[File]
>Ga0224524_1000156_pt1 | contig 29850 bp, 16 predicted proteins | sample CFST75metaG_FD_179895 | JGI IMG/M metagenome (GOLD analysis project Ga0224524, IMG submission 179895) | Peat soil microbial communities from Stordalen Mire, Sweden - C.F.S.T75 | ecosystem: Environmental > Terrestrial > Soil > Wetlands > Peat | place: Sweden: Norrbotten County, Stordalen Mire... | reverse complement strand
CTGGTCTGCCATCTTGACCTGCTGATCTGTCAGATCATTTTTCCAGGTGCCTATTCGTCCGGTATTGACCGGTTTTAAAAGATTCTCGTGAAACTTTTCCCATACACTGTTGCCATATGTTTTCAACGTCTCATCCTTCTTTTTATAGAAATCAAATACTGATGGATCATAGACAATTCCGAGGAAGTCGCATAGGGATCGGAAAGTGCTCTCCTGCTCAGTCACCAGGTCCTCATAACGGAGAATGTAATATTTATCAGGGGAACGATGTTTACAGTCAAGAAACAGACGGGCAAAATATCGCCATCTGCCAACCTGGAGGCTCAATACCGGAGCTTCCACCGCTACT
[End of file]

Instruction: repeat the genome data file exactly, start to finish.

>Ga0224524_1000156_pt1 | contig 29850 bp, 16 predicted proteins | sample CFST75metaG_FD_179895 | JGI IMG/M metagenome (GOLD analysis project Ga0224524, IMG submission 179895) | Peat soil microbial communities from Stordalen Mire, Sweden - C.F.S.T75 | ecosystem: Environmental > Terrestrial > Soil > Wetlands > Peat | place: Sweden: Norrbotten County, Stordalen Mire... | reverse complement strand
CTGGTCTGCCATCTTGACCTGCTGATCTGTCAGATCATTTTTCCAGGTGCCTATTCGTCCGGTATTGACCGGTTTTAAAAGATTCTCGTGAAACTTTTCCCATACACTGTTGCCATATGTTTTCAACGTCTCATCCTTCTTTTTATAGAAATCAAATACTGATGGATCATAGACAATTCCGAGGAAGTCGCATAGGGATCGGAAAGTGCTCTCCTGCTCAGTCACCAGGTCCTCATAACGGAGAATGTAATATTTATCAGGGGAACGATGTTTACAGTCAAGAAACAGACGGGCAAAATATCGCCATCTGCCAACCTGGAGGCTCAATACCGGAGCTTCCACCGCTACT